Thursday, Nov. 3, 2011 | 2 a.m.
Domestic violence has tragic consequences as we saw in the deadly shooting rampage at a California hair salon that left eight dead. In a tragic instant, an ex-husband, angry over a custody dispute, allegedly targeted and killed his ex-wife, a stylist, and seven others at Salon Meritage in Seal Beach, Calif., according to California authorities.
Nearly one-third of all women murdered in the United States in recent years were victims of a current or former intimate partner. On average, more than three women a day are murdered by their husbands or boyfriends. Sadly Nevada ranks No. 1 in the rate of women murdered by men for a second year in a row, according to a study by the Violence Policy Center.
According to a 2003 study by the National Institute of Justice, in 70 to 80 percent of intimate partner homicides, the man physically abused the woman before the killing. A study published in the March 2005 issue of the American Journal of Public Health found that homicide is a leading cause of death for pregnant women.
These troubling situations influence children who witness domestic violence. A U.S. Department of Justice, Bureau of Justice Statistics report on intimate partner violence in the United States shows that children live in 38 percent of the households with domestic violence against women. Children exposed to acts of domestic violence learn lessons from this unacceptable behavior. In some cases, they adopt this behavior and the cycle of violence continues from generation to generation.
Victims of domestic violence comprise the largest crime victim category in Nevada. Although domestic violence is significantly underreported and statistics are incomplete, the Nevada Department of Public Safety Uniform Crime Report for 2009 reported 29,091 female victims and 12,060 children present at incidents of domestic violence. The Nevada Network Against Domestic Violence reports that 42,877 first-time victims received services from domestic violence programs in fiscal year 2010-11.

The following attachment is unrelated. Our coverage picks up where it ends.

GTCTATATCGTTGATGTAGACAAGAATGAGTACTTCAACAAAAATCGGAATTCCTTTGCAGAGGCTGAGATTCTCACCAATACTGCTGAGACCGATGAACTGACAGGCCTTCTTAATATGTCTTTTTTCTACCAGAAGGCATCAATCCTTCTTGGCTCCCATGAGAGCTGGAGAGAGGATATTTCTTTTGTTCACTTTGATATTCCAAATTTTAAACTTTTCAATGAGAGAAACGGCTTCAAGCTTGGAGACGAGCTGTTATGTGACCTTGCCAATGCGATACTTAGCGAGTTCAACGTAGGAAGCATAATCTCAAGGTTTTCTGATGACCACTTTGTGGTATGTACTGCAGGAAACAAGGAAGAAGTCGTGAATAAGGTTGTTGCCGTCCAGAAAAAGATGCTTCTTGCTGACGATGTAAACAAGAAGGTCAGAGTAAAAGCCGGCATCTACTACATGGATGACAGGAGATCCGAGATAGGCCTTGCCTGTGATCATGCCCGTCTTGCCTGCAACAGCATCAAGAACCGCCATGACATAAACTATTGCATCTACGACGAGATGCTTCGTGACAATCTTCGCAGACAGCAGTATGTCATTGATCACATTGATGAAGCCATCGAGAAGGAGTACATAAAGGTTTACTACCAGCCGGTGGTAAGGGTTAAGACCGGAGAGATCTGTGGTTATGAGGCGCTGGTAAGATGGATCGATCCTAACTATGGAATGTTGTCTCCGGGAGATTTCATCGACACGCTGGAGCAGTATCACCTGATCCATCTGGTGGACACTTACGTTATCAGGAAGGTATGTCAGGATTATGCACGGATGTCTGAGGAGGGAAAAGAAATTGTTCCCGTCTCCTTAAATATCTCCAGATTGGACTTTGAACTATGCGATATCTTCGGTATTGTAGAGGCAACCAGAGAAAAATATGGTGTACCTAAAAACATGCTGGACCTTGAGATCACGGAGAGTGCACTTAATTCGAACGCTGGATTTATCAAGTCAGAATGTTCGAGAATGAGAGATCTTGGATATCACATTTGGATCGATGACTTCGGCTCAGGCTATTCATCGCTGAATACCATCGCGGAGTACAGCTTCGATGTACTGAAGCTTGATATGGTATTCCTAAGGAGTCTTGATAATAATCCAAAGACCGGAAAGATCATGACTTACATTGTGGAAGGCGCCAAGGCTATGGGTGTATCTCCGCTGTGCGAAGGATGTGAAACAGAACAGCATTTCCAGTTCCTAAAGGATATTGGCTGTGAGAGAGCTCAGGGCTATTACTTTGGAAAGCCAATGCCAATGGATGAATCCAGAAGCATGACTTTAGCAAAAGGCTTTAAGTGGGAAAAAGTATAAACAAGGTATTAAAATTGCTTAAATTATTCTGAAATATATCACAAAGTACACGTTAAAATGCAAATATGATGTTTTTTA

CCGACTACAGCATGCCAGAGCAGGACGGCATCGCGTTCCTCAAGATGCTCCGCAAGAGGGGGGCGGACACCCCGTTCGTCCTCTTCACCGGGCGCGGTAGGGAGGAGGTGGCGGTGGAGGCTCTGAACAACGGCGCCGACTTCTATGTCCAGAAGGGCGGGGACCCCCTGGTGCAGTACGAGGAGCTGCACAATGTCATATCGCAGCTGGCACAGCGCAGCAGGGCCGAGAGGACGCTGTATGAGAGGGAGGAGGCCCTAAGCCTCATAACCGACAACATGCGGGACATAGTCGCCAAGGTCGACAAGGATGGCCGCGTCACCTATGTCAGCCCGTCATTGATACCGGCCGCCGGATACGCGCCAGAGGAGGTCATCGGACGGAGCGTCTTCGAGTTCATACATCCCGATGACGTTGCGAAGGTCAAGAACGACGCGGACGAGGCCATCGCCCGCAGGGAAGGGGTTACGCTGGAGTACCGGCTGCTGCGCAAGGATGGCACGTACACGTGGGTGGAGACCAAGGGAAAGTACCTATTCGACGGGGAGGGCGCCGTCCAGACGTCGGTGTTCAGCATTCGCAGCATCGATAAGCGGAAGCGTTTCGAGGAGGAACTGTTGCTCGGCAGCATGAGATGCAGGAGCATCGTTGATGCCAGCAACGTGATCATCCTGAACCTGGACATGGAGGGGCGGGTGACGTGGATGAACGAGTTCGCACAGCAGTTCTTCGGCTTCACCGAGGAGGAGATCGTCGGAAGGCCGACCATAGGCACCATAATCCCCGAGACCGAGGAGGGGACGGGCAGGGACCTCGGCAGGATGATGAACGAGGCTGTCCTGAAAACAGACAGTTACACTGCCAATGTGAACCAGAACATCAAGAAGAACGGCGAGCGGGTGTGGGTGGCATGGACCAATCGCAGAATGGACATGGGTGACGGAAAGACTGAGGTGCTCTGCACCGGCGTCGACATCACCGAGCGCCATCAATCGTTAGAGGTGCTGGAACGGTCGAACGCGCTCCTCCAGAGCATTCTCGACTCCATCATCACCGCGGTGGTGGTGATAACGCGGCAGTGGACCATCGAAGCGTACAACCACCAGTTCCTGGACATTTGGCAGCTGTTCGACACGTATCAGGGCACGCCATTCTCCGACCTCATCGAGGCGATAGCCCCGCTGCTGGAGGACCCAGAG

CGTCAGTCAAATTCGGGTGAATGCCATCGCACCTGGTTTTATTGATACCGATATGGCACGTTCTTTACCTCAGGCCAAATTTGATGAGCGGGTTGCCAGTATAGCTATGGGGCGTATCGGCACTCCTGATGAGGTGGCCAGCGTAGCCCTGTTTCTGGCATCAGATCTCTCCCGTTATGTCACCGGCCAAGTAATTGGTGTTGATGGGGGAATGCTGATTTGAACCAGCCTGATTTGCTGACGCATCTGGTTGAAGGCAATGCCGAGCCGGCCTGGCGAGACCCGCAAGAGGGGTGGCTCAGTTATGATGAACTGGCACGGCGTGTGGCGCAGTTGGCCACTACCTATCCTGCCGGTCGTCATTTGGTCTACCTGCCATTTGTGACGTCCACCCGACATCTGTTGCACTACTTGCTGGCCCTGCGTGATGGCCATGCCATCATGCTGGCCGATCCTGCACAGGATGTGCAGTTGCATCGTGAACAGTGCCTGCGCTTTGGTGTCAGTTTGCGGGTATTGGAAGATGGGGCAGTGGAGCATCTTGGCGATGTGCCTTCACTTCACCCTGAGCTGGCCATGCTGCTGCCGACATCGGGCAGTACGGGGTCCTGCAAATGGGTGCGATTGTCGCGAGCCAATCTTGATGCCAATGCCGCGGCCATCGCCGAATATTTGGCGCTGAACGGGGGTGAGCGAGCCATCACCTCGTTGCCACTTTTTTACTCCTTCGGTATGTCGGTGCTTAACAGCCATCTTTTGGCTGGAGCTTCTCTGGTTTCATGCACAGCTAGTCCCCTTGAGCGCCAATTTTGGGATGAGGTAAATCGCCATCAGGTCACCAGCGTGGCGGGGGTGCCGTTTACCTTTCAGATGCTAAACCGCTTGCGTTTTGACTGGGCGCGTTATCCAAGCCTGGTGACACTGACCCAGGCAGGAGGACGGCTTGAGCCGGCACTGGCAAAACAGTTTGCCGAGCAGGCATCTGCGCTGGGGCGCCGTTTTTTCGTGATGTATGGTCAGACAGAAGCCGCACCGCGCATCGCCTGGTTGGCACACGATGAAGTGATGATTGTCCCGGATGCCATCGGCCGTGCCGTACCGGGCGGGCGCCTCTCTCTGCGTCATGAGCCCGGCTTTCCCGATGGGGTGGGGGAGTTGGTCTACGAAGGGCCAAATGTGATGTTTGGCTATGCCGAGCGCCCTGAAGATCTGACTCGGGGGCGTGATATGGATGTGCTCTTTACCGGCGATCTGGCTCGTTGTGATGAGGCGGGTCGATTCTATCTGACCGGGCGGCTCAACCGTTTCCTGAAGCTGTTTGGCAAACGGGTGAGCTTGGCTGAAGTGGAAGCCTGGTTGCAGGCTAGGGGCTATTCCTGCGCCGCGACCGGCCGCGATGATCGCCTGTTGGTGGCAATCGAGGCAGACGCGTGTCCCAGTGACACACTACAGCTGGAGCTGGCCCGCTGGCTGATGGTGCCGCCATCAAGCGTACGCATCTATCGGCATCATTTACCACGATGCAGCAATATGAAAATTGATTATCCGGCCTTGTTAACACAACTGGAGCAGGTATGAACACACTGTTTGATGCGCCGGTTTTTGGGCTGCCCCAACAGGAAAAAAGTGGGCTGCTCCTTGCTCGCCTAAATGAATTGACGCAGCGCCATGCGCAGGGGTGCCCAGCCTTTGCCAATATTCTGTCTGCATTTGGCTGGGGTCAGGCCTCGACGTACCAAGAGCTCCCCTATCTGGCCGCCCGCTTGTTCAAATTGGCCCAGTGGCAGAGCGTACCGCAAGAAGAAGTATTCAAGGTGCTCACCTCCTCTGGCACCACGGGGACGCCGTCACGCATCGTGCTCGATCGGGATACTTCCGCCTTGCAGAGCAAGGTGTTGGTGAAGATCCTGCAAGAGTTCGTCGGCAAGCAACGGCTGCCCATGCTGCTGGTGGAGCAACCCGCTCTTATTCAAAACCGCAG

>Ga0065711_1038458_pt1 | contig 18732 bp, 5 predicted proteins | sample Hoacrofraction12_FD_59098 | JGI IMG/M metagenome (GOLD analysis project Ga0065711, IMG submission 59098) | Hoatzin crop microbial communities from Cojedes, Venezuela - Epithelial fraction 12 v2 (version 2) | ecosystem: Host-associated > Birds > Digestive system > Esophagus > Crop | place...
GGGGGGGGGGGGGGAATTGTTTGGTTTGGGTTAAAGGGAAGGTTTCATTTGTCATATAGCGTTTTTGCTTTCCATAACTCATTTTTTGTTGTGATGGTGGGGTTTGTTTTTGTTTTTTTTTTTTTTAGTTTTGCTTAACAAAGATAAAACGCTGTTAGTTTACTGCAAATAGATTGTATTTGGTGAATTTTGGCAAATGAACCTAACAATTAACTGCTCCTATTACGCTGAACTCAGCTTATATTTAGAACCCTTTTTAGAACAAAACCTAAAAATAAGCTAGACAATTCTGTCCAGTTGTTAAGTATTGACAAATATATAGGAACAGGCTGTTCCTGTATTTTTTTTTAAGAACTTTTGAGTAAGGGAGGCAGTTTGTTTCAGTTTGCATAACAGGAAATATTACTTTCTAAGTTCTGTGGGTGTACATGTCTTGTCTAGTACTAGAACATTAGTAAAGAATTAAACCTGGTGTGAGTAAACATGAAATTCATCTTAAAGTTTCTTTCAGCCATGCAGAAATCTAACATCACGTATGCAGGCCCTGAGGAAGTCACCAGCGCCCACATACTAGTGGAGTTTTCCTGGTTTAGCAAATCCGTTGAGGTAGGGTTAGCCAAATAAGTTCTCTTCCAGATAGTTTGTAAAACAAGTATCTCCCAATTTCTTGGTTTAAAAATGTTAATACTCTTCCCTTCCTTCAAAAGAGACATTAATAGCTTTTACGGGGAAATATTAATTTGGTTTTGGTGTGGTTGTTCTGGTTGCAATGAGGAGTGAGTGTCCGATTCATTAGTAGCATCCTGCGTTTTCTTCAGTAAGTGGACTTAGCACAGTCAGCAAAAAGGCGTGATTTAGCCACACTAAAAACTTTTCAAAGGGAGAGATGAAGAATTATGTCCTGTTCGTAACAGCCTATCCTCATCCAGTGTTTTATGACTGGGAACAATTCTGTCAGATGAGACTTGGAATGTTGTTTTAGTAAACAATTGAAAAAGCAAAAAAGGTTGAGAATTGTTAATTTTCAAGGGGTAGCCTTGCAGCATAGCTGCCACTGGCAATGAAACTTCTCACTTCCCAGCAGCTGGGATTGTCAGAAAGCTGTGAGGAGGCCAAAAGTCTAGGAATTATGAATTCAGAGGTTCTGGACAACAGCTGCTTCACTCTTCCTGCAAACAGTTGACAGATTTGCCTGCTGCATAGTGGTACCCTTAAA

Nevada has a critical interest in reducing incidents of domestic violence, which generally represents a pattern of behavior that tends to escalate in severity and frequency and, unchecked, can lead to homicide.
To reduce and prevent further fatalities in Nevada, I introduced Senate Bill 66, which took effect on Oct. 1, authorizing the attorney general’s office to organize a multidisciplinary team to review victim deaths. The Domestic Violence Fatality Review Team will begin meeting in January and is composed of prosecutors, police, domestic violence service providers, treatment providers and community and faith leaders.
The fatality reviews will create a greater understanding of the tragedies associated with domestic violence and will lead to the implementation of preventive intervention.
The team will re-create the experiences of the victims, perpetrators and other parties involved in each case, including possible compromises and challenges the parties faced in accessing services. The review prioritizes the experiences of victims and enables us to improve services, fix gaps and increase communication among agencies. It allows us to learn how we might better serve families who lost loved ones and to consider the relationships among coordinated community responses to domestic violence, safety audits, safety planning and risk assessment.
Domestic violence is significantly underreported because of the nature of the relationship between batterer and victim. For each instance in which domestic violence is reported and the batterer is prosecuted, there are multiple instances in which the violence goes undetected. Domestic violence fatality review seeks to improve the systemic response to avert future deaths and for the development of recommendations for coordinated community prevention and intervention initiatives.
Breaking the cycle of violence is at the core in preventing domestic violence deaths. But assuring community support, agency services and law enforcement are working together to avoid the escalation of violence is necessary to increase victim safety and provide accountability for perpetrators of this crime. Fatality reviews have been proven to be an effective tool in improving system response to domestic violence and saving lives. Nevada can help lead the way to assure we have the proper tools in place to assist us in ending domestic violence and prevent the tragedy of these needless deaths.
For advocacy, counseling or referrals, call the Nevada Statewide Domestic Violence Hotline at 800-500-1556 or the National Domestic Violence Hotline at 800-799-SAFE (7233).
Catherine Cortez Masto is the Nevada attorney general.